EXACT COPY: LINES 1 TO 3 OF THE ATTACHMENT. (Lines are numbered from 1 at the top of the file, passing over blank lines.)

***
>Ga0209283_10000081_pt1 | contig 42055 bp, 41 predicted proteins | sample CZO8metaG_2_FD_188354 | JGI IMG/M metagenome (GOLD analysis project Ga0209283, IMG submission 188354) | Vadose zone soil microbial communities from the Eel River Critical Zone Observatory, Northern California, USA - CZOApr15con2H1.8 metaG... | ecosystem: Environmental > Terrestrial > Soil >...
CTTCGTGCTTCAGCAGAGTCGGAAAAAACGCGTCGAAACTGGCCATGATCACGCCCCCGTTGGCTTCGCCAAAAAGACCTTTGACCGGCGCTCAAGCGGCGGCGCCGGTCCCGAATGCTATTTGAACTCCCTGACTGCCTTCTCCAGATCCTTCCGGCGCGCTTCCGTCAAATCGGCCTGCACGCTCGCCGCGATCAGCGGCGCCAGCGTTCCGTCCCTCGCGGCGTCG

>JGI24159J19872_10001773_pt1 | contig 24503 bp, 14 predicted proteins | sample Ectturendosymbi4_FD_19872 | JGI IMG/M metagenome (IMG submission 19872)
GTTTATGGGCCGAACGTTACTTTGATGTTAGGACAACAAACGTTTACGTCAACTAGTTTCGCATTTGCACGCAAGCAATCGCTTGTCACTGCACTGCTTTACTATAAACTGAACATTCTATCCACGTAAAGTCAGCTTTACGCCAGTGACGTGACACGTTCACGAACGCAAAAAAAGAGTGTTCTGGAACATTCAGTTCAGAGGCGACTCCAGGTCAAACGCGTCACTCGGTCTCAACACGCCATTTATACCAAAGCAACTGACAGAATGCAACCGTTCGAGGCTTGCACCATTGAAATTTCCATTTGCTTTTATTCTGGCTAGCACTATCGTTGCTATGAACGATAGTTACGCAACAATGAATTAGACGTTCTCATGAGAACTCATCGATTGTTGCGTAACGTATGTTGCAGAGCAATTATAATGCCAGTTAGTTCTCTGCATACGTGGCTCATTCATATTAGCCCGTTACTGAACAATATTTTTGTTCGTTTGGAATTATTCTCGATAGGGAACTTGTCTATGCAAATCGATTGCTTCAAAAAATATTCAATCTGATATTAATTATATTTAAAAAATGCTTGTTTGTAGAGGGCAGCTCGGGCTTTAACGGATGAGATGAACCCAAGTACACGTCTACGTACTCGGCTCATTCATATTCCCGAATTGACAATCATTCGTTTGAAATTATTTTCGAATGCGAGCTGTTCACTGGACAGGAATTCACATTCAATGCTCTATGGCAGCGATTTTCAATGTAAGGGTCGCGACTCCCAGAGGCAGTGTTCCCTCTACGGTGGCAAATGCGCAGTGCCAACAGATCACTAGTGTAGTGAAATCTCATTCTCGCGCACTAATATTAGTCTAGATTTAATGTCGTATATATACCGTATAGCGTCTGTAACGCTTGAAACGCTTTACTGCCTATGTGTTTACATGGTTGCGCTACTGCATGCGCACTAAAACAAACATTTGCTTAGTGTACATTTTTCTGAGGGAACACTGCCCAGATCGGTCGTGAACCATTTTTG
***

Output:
>Ga0209283_10000081_pt1 | contig 42055 bp, 41 predicted proteins | sample CZO8metaG_2_FD_188354 | JGI IMG/M metagenome (GOLD analysis project Ga0209283, IMG submission 188354) | Vadose zone soil microbial communities from the Eel River Critical Zone Observatory, Northern California, USA - CZOApr15con2H1.8 metaG... | ecosystem: Environmental > Terrestrial > Soil >...
CTTCGTGCTTCAGCAGAGTCGGAAAAAACGCGTCGAAACTGGCCATGATCACGCCCCCGTTGGCTTCGCCAAAAAGACCTTTGACCGGCGCTCAAGCGGCGGCGCCGGTCCCGAATGCTATTTGAACTCCCTGACTGCCTTCTCCAGATCCTTCCGGCGCGCTTCCGTCAAATCGGCCTGCACGCTCGCCGCGATCAGCGGCGCCAGCGTTCCGTCCCTCGCGGCGTCG

>JGI24159J19872_10001773_pt1 | contig 24503 bp, 14 predicted proteins | sample Ectturendosymbi4_FD_19872 | JGI IMG/M metagenome (IMG submission 19872)